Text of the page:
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20121210
20121210
Search Results 0 to 7 of about 8 (some duplicates have been removed)
. and also you have all these pro union protests happening not too far away in lansing, michigan. we have a correspondent there as well. we'll talk to here. jessica yellin to you in washington. and, first things first, you think here michigan, you think the birth place of unions and you think about all these people who are very frustrated with this, everything i read, it seems to be pretty much a done deal, this right to work legislation, that the governor has indicated he would sign. these are the folks who helped elect the president not too long ago. should the president step in and go to bat for them? >> well, you know, the unions have been enormously supportive of the president as you point out. not only during this campaign, not only as foot stole jer sold helping get out the vote, but also financially with their dollars. the white house already expressed its support for the unions opposing right to work legislation. one of a white house official put out a statement today, matt lairic, saying in part, let me find the statement, president obama has long opposed so-called right to work
in michigan. also this morning one half of america's favorite fiscal friendship will be here. erskine bowles on debt deal making, whether he wants to work for the obama administration and his pal simpson's newfound love for deficit hawk gangnam style. plus, what will had hillary clinton do next. the secretary of state's future. some of clinton's closest allies are keeping very quiet which actually was surprising. good morning. from washington it's monday, december 10, 2012. this is "the daily rundown." i'm chuck todd. we're in double digits in december. what does that mean? it means we're finally at the serious phase of the fiscal negotiations. three weeks to go before the proverbial fiscal cliff. actually it's not proverbial. so-called, right? let's not hope this becomes proverbial. anyway, the president's photo-op of the day will be at a suburban detroit auto plant. >> if we're serious about protecting middle class families and we're going to have to ask the wealthiest americans to pay higher tax rates. that's one principle i won't compromise on. the. >> the president is in detroit, daimle
to "america live," everyone, i'm megyn kelly. the president is in detroit, michigan, at this hour touring a daimler auto plant. the appearance is part of an attempt to pressure republicans to accept his plan to both raise taxes and add billions in new stimulus spending. but literally just a few miles away an embarrassing story is developing with a company the taxpayers put a lot of dough into. it's called a123. that's a car battery maker. they supply batteries for electric cars. that filed for bankruptcy after burning through almost $200 million of your stimulus money. here is the president praising that company in happier times. [applause] >> i am calling to congratulate a123 systems on this tremendous milestone. as you said, thanks to the recovery act, you guys are the first american factory to start high-volume production of advanced vehicle batteries. megyn: well, today we're learning that this battery company is being purchased by the chinese. that same company that burned all that stimulus money is now in the hands of the people who loaned us some of the money that the federal gover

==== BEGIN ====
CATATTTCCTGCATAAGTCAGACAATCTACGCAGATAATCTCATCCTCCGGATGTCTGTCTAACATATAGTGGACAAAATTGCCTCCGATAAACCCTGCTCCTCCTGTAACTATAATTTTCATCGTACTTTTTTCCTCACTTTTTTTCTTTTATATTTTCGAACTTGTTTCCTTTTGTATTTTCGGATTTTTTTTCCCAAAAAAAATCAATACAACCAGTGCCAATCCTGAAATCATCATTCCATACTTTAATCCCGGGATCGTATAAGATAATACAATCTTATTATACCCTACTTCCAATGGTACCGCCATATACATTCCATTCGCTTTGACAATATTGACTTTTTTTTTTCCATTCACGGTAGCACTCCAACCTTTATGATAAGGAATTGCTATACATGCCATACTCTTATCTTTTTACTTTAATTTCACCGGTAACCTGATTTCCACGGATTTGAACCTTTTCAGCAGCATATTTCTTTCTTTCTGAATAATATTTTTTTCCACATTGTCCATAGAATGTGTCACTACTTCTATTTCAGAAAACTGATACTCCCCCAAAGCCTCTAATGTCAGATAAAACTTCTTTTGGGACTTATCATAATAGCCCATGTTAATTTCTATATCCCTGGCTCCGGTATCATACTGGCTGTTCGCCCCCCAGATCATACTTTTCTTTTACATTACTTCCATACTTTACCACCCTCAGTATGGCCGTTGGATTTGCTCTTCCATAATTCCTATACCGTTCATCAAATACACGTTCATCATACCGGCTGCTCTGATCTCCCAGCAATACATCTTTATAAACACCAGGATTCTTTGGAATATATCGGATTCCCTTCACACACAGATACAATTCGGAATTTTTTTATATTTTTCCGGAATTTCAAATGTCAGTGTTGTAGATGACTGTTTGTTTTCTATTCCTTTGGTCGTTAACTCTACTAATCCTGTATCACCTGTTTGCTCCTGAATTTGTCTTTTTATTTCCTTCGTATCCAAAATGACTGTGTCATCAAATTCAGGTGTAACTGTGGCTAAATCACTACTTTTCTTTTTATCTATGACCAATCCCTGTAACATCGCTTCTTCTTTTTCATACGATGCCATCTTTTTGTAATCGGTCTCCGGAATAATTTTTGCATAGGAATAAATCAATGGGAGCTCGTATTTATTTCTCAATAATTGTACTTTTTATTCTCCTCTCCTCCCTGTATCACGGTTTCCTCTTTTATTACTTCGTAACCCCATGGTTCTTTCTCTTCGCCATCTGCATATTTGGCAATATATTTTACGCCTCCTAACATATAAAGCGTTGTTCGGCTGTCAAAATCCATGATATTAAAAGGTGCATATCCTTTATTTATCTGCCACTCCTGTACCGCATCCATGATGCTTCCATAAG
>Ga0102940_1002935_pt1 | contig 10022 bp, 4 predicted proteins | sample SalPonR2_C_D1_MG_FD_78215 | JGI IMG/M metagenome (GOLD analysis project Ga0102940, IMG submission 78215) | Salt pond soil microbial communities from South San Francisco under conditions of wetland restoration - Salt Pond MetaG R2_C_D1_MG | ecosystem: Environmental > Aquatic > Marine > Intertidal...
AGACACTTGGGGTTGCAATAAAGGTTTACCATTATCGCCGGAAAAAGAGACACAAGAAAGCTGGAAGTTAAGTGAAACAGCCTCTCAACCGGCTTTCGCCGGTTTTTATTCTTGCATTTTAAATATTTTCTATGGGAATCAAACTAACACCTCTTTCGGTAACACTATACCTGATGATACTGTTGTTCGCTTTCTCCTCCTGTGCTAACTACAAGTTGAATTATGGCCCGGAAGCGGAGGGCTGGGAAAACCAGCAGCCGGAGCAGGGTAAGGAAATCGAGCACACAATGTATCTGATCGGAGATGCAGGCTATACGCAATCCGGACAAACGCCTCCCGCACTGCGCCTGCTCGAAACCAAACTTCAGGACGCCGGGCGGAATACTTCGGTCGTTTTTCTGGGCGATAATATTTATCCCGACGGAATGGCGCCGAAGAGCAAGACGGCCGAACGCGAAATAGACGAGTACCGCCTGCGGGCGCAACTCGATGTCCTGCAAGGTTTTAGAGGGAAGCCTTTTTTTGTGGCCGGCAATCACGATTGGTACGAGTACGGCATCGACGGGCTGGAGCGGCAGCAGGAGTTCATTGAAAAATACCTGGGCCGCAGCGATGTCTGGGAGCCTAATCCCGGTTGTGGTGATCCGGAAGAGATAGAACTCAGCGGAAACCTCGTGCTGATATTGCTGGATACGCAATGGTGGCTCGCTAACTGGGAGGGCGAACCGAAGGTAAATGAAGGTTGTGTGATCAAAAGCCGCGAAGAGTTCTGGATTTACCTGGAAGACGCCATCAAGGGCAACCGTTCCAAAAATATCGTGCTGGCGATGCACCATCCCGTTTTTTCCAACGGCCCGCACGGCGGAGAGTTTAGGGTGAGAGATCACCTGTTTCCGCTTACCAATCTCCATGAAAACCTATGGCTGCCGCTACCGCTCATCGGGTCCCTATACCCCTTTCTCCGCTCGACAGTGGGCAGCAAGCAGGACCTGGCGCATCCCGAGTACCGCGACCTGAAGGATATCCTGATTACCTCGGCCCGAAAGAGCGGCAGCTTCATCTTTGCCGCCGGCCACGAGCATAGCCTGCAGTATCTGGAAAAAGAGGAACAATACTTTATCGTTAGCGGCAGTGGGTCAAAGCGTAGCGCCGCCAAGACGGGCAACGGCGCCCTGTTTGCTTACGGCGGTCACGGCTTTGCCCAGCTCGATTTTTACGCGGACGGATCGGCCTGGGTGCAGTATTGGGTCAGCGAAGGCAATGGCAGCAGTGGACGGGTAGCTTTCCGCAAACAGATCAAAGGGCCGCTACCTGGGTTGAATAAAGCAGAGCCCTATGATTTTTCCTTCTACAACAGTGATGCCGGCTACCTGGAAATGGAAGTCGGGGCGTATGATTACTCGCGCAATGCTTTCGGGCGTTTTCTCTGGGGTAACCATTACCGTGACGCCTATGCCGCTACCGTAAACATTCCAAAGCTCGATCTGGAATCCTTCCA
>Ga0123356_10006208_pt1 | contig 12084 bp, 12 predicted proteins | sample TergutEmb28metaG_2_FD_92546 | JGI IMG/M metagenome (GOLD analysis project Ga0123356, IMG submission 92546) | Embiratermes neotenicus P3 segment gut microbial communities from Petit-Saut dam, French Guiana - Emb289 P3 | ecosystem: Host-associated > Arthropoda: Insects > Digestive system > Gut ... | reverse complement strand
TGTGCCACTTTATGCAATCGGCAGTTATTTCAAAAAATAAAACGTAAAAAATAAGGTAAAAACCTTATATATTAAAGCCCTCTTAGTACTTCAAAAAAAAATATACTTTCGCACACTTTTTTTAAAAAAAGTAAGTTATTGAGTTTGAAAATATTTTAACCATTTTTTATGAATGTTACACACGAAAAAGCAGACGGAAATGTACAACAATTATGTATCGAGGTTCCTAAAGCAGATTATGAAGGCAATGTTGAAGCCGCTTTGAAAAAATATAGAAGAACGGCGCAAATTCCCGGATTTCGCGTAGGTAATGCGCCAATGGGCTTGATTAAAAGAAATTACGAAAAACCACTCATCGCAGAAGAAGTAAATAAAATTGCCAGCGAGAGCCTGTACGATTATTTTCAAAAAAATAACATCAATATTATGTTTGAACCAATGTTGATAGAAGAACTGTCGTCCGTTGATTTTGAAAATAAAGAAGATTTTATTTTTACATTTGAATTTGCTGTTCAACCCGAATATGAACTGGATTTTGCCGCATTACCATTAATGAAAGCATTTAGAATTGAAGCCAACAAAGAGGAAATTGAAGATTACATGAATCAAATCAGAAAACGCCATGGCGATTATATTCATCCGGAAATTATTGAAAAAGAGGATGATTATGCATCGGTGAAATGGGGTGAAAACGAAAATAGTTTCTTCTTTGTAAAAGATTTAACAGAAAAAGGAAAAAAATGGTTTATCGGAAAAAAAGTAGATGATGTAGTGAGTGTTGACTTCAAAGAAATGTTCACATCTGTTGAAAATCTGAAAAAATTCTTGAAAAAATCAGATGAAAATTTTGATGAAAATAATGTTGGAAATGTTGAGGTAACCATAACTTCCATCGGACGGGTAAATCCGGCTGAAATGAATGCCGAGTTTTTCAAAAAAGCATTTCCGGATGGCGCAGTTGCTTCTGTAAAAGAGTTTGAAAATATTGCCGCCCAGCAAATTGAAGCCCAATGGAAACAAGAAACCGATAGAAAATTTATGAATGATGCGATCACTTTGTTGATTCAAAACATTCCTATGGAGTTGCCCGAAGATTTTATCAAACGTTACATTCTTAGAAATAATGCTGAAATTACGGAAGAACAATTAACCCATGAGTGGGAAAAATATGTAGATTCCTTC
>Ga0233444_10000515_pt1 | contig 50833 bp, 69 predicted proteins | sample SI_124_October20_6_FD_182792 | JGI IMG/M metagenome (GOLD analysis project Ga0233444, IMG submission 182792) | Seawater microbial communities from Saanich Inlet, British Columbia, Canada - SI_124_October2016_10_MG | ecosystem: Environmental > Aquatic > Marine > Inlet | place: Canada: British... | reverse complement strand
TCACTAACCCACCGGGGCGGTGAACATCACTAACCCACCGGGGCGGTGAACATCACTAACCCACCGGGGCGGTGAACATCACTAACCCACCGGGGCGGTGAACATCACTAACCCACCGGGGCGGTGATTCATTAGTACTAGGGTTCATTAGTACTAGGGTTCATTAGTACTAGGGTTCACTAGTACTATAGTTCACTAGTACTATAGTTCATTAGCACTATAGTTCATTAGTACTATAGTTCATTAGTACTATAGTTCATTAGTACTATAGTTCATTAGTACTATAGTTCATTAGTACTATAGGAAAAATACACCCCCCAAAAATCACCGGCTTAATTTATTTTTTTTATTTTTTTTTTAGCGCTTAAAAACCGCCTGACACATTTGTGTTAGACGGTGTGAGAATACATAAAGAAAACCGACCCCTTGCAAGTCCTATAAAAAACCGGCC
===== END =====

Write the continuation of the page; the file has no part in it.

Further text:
and reducing our debt and deficit. >> sir, i want to get you on the record about this. as you said, michigan is the home of the american worker. but there are more protests planned in your state today over the controversial right to work legislation that the governor there, rick snyder, sparked this political firestorm when he announced last week he'd sign a bill requiring workers to financially support unions. it could happen tomorrow. moments ago you and your michigan colleagues gave a news conference on this. are you concerned this is going to turn into another messy situation similar to what we saw play out in wisconsin last year? >> here's what i'm concerned about with right to work. is that, number one, it'll end up cutting wages and benefits for middle-income workers who really need the money right now. they're still struggling with under water mortgages, with their kids facing all the student loan debt that i've been fighting to reduce, and also our middle-income families, when they have enough money to take care of themselves, spending that money actually stimulates the economy. so
Search Results 0 to 7 of about 8 (some duplicates have been removed)

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